One company CEO has clearly communicated to his employees to be kinder and more conscious of people’s situation. It is a “human-first” agenda. In addition, the message was that there would be no layoffs this year to take the worry and stress away from employees.

Another CEO shared how an organisation has stepped up and formulated a policy that shows it genuinely cares by doing away with performance management for the next six months.

Other companies have regular town halls being carried out to provide clarity. These are arranged sub-regionally but are more relaxed now. Even during these unprecedented times, one company continues to run its employee feedback surveys in order to understand its employees' well-being.

There was a definite consensus that companies are realising that in today’s world, they have to do better at recognising that there is a human being on the other side of the screen.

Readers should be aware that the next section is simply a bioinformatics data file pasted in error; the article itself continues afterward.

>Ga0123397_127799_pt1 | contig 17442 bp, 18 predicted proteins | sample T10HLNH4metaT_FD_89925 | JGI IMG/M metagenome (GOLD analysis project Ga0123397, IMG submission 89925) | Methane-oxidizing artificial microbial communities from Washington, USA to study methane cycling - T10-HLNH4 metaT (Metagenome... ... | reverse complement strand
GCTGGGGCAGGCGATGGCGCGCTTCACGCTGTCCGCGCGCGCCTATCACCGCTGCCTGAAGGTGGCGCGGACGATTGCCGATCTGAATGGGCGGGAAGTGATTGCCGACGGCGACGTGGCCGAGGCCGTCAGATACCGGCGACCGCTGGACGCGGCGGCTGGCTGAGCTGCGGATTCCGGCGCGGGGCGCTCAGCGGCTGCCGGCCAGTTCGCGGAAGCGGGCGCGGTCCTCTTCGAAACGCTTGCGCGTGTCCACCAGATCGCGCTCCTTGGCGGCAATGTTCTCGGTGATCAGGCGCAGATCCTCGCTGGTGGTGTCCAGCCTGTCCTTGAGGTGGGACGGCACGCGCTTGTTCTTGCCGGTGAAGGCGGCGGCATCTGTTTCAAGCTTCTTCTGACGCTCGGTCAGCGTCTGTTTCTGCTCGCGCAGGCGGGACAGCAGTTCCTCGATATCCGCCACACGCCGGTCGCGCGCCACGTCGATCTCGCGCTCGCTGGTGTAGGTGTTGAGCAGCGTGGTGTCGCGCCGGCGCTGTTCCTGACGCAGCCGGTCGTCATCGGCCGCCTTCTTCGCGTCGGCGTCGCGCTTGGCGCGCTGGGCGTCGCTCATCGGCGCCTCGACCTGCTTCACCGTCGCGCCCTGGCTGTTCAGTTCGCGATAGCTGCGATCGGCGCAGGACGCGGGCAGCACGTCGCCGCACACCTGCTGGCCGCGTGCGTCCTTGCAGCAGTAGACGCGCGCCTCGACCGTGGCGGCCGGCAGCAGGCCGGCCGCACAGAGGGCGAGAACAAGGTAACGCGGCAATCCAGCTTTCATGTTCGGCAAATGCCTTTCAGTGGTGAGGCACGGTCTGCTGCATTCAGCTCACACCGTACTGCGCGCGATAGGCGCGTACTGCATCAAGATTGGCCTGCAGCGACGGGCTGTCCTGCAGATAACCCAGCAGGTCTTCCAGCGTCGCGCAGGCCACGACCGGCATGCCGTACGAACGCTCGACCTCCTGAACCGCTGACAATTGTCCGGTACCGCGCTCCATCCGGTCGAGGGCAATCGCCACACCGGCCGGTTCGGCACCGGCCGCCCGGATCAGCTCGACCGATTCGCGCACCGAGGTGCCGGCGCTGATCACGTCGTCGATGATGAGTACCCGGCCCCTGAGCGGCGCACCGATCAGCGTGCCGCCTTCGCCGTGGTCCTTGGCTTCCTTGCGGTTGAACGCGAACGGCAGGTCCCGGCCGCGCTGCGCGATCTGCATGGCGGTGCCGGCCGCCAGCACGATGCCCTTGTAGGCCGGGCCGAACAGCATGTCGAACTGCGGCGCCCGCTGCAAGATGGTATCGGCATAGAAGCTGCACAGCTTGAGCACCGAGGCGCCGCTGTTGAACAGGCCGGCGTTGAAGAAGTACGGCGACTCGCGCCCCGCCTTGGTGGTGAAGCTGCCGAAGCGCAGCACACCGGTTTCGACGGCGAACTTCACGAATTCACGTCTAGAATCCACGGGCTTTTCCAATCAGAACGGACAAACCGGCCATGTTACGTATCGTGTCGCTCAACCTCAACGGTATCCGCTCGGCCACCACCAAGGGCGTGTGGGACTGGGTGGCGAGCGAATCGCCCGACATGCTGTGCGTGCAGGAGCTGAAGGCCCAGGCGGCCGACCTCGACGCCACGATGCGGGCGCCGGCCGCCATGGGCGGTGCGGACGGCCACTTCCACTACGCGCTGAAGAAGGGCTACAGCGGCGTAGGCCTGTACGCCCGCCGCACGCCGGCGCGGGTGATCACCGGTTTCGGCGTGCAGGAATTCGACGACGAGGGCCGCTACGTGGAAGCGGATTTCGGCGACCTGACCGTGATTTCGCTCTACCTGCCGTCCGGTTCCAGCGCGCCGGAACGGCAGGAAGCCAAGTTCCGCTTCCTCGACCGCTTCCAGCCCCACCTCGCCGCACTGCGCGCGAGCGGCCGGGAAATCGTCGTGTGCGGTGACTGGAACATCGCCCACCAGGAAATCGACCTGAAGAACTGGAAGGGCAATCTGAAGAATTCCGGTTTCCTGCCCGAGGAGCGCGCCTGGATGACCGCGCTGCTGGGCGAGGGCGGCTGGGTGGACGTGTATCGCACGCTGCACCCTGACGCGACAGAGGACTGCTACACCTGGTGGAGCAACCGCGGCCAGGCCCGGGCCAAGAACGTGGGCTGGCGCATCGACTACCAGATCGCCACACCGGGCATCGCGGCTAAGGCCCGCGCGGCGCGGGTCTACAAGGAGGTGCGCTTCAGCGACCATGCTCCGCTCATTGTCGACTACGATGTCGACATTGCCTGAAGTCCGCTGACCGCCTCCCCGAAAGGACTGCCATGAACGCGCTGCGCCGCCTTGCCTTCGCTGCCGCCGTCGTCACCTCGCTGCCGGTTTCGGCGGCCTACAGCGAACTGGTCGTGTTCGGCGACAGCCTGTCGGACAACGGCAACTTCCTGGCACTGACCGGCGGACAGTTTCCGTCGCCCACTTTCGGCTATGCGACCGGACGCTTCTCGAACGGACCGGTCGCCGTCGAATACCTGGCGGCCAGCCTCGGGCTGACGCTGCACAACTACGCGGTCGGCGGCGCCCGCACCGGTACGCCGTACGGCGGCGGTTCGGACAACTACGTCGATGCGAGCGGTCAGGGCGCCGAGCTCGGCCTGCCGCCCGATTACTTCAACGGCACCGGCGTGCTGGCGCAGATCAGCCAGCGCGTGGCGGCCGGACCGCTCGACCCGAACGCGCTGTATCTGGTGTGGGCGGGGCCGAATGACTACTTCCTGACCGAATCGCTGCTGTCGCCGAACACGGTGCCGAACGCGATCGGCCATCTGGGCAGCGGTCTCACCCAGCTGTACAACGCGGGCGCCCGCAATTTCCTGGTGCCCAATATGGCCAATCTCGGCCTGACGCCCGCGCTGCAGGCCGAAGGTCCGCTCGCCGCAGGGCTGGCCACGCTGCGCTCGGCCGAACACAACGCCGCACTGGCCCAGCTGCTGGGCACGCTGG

Learning during the lockdown

Learning platforms are still being used as in pre-COVID times, but now there is more concentration around peer-to-peer learning. Some have a global coaching network of one-on-one sessions with internal certified coaches. Others have sharing sessions, discussing specific topics such as “how is one dealing with social distancing, their struggles or how to tackle the task at hand.”

Releasing the pressure

There were a number of ideas that worked to build a more socially-cohesive and empathetic culture. For example, ‘no pain, no gain’ schemes – managers are doing online workout sessions with the team to break down barriers.

Virtual ‘water cooler’ sessions have been set up. Managers have an hour in their diary at different times through the week where they can be approached by anyone to have a chat about certain things or just to hang out as a group.

It’s also important that people find chill time in the evenings and do not burn out.